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Interventions to Improve School-Based Eye-Care Services in Low- and Middle-Income Countries: A Systematic Review


Anthea M Burnett, Aryati Yashadhana, Ling Lee, Nina Serova, Daveena Brain & Kovin Naidoo


World Health Organization and the World Bank Group and Global Partnership for Education




Bulletin of the World Health Organization


  • This study reviews interventions improving eye-care services for schoolchildren in low- and middle-income countries.

  • Of 24 559 publications screened, 48 articles from 13 countries met the inclusion criteria. Factors involved in the successful provision of school-based eye-care interventions included communication between health services and schools, the willingness of schools to schedule sufficient time, and the support of principals, staff and parents.

  • Several studies found that where the numbers of eye-care specialists are insufficient, training teachers in vision screening enables the provision of a good-quality and cost–effective service.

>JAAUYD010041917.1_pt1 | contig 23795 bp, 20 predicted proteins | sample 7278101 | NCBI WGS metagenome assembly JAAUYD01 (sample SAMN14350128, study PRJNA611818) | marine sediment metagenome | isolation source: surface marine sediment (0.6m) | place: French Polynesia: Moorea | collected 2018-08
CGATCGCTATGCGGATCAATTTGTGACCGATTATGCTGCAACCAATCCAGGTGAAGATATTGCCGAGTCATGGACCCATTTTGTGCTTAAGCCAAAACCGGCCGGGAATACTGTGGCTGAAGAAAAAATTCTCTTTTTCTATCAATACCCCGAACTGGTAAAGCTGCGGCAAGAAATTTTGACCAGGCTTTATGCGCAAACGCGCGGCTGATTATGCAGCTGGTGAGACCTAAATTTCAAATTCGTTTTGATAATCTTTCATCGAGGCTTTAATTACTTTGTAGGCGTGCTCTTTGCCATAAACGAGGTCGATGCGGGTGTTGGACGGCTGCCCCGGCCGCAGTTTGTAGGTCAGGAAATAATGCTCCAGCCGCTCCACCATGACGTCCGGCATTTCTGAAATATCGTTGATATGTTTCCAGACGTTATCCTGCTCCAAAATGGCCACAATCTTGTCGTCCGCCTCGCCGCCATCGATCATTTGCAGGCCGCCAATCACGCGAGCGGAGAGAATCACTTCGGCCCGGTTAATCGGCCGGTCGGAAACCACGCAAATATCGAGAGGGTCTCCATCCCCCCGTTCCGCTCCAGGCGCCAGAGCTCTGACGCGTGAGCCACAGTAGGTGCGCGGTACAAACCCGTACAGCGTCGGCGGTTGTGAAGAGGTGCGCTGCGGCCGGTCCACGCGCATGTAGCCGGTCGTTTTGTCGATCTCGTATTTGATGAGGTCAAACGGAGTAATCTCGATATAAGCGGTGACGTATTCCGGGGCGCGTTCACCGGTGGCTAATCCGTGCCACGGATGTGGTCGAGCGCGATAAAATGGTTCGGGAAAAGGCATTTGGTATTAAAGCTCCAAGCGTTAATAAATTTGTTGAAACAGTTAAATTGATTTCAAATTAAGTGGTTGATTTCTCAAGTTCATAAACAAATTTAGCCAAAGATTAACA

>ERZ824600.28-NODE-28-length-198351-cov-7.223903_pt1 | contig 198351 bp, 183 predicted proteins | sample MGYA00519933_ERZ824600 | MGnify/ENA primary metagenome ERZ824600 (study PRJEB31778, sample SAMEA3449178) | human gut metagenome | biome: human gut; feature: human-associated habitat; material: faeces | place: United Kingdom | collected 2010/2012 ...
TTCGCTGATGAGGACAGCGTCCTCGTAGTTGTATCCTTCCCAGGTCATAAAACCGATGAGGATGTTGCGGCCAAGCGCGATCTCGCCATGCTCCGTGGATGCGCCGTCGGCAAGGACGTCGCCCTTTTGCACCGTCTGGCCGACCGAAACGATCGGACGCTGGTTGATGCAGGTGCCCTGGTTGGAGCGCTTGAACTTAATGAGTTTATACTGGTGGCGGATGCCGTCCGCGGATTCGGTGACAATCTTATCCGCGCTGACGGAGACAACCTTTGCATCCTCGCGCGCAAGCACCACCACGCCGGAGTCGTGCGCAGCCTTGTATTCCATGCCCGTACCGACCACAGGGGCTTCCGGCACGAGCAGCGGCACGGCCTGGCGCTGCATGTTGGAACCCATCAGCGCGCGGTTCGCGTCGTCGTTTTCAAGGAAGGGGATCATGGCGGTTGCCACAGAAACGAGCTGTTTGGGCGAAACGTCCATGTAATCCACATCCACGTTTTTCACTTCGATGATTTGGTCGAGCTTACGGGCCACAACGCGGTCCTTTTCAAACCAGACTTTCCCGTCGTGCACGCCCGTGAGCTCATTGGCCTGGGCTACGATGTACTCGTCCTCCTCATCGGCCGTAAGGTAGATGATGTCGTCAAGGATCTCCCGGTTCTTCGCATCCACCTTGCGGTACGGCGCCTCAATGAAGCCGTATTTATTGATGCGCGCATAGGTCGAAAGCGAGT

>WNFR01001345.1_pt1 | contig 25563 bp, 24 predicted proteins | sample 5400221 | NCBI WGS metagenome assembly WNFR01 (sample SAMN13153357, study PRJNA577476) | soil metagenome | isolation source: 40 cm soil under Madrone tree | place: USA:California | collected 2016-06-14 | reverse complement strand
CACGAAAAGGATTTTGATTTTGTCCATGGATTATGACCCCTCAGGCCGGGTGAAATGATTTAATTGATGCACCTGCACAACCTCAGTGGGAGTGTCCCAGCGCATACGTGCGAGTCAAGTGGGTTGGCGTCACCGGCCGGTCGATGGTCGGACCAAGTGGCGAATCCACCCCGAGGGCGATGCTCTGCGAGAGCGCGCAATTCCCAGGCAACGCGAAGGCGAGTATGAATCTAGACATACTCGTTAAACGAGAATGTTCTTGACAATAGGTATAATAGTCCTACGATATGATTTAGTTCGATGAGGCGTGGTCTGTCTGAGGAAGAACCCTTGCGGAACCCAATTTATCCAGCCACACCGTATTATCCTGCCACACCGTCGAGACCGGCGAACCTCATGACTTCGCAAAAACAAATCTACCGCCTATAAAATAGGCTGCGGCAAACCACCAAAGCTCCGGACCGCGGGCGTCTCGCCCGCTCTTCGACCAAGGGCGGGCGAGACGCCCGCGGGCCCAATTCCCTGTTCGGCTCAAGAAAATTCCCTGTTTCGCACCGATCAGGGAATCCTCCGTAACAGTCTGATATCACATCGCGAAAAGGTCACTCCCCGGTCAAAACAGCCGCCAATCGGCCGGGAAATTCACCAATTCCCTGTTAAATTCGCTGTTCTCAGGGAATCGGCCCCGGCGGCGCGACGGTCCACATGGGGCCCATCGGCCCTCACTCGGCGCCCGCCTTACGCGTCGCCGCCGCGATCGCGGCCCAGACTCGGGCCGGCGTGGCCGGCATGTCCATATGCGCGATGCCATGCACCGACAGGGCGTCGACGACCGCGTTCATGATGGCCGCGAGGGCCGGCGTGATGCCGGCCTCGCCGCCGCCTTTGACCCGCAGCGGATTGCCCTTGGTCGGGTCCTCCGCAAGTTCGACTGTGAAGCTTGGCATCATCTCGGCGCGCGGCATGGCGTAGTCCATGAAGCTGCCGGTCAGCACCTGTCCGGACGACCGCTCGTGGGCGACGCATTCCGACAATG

• As well as the cost of spectacles, barriers to seeking eye-care included poor literacy, misconceptions and lack of eye health knowledge among parents.

  • The review concluded that the provision of school-based eye-care programmes has great potential to reduce ocular morbidity and developmental delays caused by childhood vision impairment and blindness. Policy-based support, while also attempting to reduce misconceptions and stigma among children and their parents, is crucial for continued access.